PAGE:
China will unveil a national plan next week to combat climate
change, officials of the country's top economic planner said
As part of the government's efforts to meet the challenge of
global warming, the national program will encourage energy
conservation and promote the use of new technology to trap
greenhouse gases, a National Development and Reform Commission
(NDRC) official told the international media in Beijing.
Most of the plan, to be unveiled by the NDRC, will focus on
goals that have to be achieved by 2010. Among the policies there
will be planting of more saplings to increase forest cover, the
Climate change is high on the agenda of the G8 annual summit, to
be held in Germany next week. The summit agenda also includes the
Korean Peninsula and Iranian nuclear issues and the Darfur question
German Chancellor Angela Merkel, whose country assumes the
presidency of the summit this year, hopes the G8 summit would pave
the way for an extension of the UN-sponsored Kyoto Protocol on
global warming by agreeing on concrete steps to reduce the emission
of greenhouse gases.
But the US and some developing countries are opposed to
China insists developed countries should take the lead in
reducing gas emissions and that resolving this issue needs the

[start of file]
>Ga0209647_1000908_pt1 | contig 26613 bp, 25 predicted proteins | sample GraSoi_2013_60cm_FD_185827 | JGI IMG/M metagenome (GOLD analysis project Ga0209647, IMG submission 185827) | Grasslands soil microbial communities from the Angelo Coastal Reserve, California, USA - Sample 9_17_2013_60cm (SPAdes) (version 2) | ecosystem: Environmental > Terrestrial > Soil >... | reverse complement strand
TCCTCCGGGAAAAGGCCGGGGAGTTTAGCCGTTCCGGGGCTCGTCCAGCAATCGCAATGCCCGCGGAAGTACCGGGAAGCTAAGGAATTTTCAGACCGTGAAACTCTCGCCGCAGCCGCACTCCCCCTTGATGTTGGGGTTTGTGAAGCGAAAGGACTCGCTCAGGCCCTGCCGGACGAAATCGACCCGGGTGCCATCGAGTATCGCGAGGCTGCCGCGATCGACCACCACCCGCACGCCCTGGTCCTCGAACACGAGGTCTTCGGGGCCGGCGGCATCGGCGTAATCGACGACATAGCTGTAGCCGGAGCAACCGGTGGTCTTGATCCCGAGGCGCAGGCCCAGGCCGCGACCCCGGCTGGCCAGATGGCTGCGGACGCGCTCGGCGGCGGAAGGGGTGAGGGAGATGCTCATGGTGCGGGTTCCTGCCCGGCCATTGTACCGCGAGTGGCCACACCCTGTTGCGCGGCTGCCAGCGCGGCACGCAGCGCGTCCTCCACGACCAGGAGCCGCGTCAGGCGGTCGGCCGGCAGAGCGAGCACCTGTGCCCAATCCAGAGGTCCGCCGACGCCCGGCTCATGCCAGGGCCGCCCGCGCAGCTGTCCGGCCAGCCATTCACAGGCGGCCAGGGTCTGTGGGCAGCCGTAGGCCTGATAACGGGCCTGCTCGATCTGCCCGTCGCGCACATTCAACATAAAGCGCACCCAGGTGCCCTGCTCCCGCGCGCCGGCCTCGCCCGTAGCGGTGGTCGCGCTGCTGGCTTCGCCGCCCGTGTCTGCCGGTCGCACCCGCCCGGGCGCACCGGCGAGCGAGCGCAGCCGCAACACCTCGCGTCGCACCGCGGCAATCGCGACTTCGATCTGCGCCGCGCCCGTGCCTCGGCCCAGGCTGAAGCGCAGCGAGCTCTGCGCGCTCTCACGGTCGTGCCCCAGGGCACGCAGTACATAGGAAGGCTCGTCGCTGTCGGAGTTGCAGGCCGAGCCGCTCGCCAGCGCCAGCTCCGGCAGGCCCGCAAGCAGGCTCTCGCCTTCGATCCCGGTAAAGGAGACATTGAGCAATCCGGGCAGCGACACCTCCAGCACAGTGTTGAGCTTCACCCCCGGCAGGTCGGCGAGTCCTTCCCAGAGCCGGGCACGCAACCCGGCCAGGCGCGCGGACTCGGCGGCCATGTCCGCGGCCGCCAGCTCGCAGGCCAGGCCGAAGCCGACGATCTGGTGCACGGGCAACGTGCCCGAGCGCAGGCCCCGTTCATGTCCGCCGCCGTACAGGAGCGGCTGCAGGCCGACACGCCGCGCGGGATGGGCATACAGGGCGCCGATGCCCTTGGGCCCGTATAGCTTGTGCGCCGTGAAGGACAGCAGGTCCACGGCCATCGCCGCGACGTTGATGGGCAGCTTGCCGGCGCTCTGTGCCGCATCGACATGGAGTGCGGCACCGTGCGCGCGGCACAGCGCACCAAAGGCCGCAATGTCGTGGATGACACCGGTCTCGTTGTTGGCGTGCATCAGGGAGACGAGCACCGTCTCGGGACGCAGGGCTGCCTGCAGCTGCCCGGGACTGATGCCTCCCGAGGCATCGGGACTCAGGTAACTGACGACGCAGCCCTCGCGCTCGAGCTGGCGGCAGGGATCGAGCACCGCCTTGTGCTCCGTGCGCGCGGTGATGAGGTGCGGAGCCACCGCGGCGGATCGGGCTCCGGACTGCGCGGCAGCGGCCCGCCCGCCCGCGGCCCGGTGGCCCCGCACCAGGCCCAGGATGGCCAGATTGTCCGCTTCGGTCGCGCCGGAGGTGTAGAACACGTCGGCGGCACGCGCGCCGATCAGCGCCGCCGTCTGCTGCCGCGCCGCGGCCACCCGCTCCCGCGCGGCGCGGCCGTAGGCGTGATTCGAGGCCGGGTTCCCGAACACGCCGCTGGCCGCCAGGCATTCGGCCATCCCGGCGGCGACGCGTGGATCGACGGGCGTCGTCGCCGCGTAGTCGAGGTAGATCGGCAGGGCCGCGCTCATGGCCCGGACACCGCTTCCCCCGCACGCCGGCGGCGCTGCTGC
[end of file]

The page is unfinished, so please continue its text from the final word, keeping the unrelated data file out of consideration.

cooperation of all countries based on their respective
responsibilities, capacities and levels of economic
"A mandatory quota for China now will not be fair, therefore it
cannot accept it," another Chinese official told the international
President Hu Jintao will attend the outreach session of the G8
summit on the invitation of Merkel, Foreign Ministry spokeswoman
Jiang Yu said at a regular news briefing yesterday.
The heads of G8 members - the US, the UK, France, Germany,
Italy, Canada, Japan and Russia - and leaders of five developing
countries, China, India, Brazil, Mexico and South Africa, will also
attend the meeting.
The meeting "will help strengthen North-South dialogue and
cooperation, and is conducive to pushing for the solution of global
problems", Hu told Merkel over the telephone yesterday.
China will work, in the spirit of equal partnership, with
leaders of Germany and other countries attending the summit for an
in-depth exchange of views on prominent global issues and help the
dialogue to achieve a positive outcome, Hu said.
Chinese analysts said Hu would use the dialogue between leaders
of "the rich club" and the developing countries to let Beijing's
position on important global issues, including global warming, be
known to the world.
China should let the world know about its efforts to cut gas
emissions to counter some developed countries' unfair criticism,
said Wu Miaofa, a researcher with the China Institute of the
(China Daily June 1, 2007)